Saturday, 3 July 2010

Pain in the protest

The movement of the discontented met the snarling wall of force; protesters face to face with the police. Shielding my friend, blows struck; fists thudded into my back, a slapping strike landed, boots swung. I had to move, fast.

Khalid Said: The face of the oppressed

2 weeks ago a young law student died. Khalid Said had also protested. Two plain clothes policemen entered an internet café and demanded his ID. Khalid, knowing his rights, refused.

Khalid was found nearby the following morning with a bag stuffed in his mouth. The initial autopsy claiming he died of asphyxiation after swallowing a packet of drugs. Witnesses present a different story.

The leaked photos show Khalid’s features deformed and bloodied. In video the oblivious officers are seen viciously attacking Khalid and forcibly removing him from the internet café. What happened thereafter is unknown but seemingly self-evident.

Outraged youth groups have held protests in Alexandria the scene of the atrocity and yesterday in Cairo.

There has been some international condemnation and ‘concern’, little to move the Egyptian authorities.

Are you sure you want to go?

A chance meeting with Mai is a freelance photographer had led my friend Ahmad and I to join the protest. She had offered to ‘protect’ us. It was hard to imagine what protection her slight-frame could offer but it was somehow reassuring.

I was told protests in Egypt end with brutal force, arrests made, with the possibility of indefinite detention. Egyptian lawyers and human rights groups estimate that between 5,000 and 10,000 people are currently in long-term detention without charge or trial. Protesters here need to be brave.

Approaching the agreed meeting point in Tahir Square (the central square in Cairo) the roads were ominously quiet. Tens upon tens of riot vans lined the streets, stacked with young recruits brooding in the overbearing heat. More police lingered in marked cars, and several posses of heavy set men loitered nearby. It was immediately intimidating. That was the point. The fraction of my mind that was intimidated led me to realise this show of force alone would turn many away.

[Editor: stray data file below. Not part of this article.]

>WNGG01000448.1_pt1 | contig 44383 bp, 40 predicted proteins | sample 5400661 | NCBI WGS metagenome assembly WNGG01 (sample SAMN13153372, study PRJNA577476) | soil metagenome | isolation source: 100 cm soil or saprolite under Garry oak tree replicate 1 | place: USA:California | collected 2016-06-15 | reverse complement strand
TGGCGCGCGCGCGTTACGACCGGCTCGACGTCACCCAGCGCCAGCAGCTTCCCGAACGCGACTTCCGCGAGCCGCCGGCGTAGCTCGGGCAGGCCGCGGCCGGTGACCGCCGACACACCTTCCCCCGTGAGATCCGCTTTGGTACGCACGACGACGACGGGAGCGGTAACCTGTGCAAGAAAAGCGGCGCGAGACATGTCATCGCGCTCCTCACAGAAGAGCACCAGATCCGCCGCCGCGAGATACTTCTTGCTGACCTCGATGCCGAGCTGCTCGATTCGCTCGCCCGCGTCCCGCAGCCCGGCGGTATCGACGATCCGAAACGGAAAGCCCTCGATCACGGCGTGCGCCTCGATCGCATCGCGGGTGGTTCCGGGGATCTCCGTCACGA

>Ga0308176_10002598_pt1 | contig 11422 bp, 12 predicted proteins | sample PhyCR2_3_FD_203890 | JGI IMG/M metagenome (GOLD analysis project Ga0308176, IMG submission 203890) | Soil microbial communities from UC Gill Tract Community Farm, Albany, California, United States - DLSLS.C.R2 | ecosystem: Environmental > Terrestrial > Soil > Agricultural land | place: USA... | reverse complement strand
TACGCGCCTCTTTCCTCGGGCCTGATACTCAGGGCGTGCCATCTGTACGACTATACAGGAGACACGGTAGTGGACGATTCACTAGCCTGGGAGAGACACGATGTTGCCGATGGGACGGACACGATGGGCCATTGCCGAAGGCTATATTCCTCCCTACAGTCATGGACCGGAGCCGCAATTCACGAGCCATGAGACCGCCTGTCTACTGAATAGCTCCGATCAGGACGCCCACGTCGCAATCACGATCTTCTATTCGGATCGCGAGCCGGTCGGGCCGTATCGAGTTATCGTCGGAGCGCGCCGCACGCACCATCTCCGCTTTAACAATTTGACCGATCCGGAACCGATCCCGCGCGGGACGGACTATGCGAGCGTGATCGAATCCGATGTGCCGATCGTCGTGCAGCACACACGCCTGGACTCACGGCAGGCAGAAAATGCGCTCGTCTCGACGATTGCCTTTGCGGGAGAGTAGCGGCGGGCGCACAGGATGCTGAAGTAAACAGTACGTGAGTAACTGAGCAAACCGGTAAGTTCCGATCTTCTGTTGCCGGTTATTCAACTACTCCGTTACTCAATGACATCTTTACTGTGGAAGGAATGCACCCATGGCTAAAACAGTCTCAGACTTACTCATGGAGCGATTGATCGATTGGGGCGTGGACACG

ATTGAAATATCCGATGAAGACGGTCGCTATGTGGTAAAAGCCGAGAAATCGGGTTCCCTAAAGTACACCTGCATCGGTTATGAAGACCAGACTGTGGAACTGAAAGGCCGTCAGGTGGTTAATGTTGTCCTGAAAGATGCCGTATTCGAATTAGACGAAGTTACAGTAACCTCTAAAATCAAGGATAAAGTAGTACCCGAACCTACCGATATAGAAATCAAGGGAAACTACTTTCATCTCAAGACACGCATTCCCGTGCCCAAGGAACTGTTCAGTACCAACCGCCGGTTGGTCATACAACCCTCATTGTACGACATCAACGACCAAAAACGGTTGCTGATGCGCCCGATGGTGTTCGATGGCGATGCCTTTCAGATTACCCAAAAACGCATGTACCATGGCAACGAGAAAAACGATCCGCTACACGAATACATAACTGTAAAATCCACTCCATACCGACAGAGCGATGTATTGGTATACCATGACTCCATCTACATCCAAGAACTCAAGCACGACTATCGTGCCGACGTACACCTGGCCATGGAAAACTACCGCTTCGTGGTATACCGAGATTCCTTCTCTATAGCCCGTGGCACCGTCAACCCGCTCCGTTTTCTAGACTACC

We continued.

We met Mai nearby in the well known Horeya Café, half an hour before the scheduled start. Two photographers had reportedly already been arrested.

I was one part scared, two parts intrigued. I had been made aware of the dangers; this after all was a march against police brutality.

As we moved towards the square, the small groups of young people sizing up the situation were increasingly obvious, most on their phone; the protest would move, instead we would march.

And so it began.

In the thick of it

With as fewer than 20 people around me, on non-descript corner; the first shout rang out. “Khalid Khalid, you are our marty., Khalid Khalid, you did not die vain…” The voice was indefatigable, all the injustice, distress, anger, despair and fear was avenged in his roar. This was a man prepared to fight a futile fight, to the bitter end - for amongst all the emotion there seemed little hope, no inspiring belief of change, just resentment, rage at the machine.

The feverish call echoed back, as the hastily relocated protesters were drawn in. Quickly our number grew to 40, 50, 80, and more.

We marched. Traffic stopped. It was hard to discern much support outside those marching, more indifference. The march was flanked by a stream of spectators, filming on their phones; not so interested in the cause it seemed, as seeing what would happen. People here know what happens; defiance is not tolerated.

Small numbers of police could be scuttling nearby, try to keep up and direct forces to intercept the feisty horde. The march moved at a frenetic pace, heartbeats racing. We twisted and turned to avoid the inevitable moment that would soon arrive.

The road ahead was blocked; a band of 20 uncertain looking riot police, with several other officers and more burly men in civilian clothes; these were the scary ones. It was hard to tell who they were but the look of intent in their eye marked them out. They looked more than ready to disperse the crowd.

The roars of the crowd at first amplified but then faded as small teams trued to pull the most vocal protagonists from the crowd. The collective spirit faded, rapidly as the instinct for self-preservation set in. Most dispersed, the most committed refused to be moved.